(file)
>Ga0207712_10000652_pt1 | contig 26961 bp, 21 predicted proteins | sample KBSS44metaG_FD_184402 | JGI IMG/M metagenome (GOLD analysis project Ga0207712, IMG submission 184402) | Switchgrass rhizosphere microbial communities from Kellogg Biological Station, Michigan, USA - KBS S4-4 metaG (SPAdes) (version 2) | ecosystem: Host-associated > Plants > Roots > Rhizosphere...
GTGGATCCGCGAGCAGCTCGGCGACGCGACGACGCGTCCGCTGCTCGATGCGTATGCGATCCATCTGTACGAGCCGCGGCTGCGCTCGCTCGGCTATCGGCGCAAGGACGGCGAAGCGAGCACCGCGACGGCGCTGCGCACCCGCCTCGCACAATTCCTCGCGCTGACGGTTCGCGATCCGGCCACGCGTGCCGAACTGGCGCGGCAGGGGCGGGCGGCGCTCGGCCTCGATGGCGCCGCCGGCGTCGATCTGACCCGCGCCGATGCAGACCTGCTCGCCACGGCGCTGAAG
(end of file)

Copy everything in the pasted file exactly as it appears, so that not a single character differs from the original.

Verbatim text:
>Ga0207712_10000652_pt1 | contig 26961 bp, 21 predicted proteins | sample KBSS44metaG_FD_184402 | JGI IMG/M metagenome (GOLD analysis project Ga0207712, IMG submission 184402) | Switchgrass rhizosphere microbial communities from Kellogg Biological Station, Michigan, USA - KBS S4-4 metaG (SPAdes) (version 2) | ecosystem: Host-associated > Plants > Roots > Rhizosphere...
GTGGATCCGCGAGCAGCTCGGCGACGCGACGACGCGTCCGCTGCTCGATGCGTATGCGATCCATCTGTACGAGCCGCGGCTGCGCTCGCTCGGCTATCGGCGCAAGGACGGCGAAGCGAGCACCGCGACGGCGCTGCGCACCCGCCTCGCACAATTCCTCGCGCTGACGGTTCGCGATCCGGCCACGCGTGCCGAACTGGCGCGGCAGGGGCGGGCGGCGCTCGGCCTCGATGGCGCCGCCGGCGTCGATCTGACCCGCGCCGATGCAGACCTGCTCGCCACGGCGCTGAAG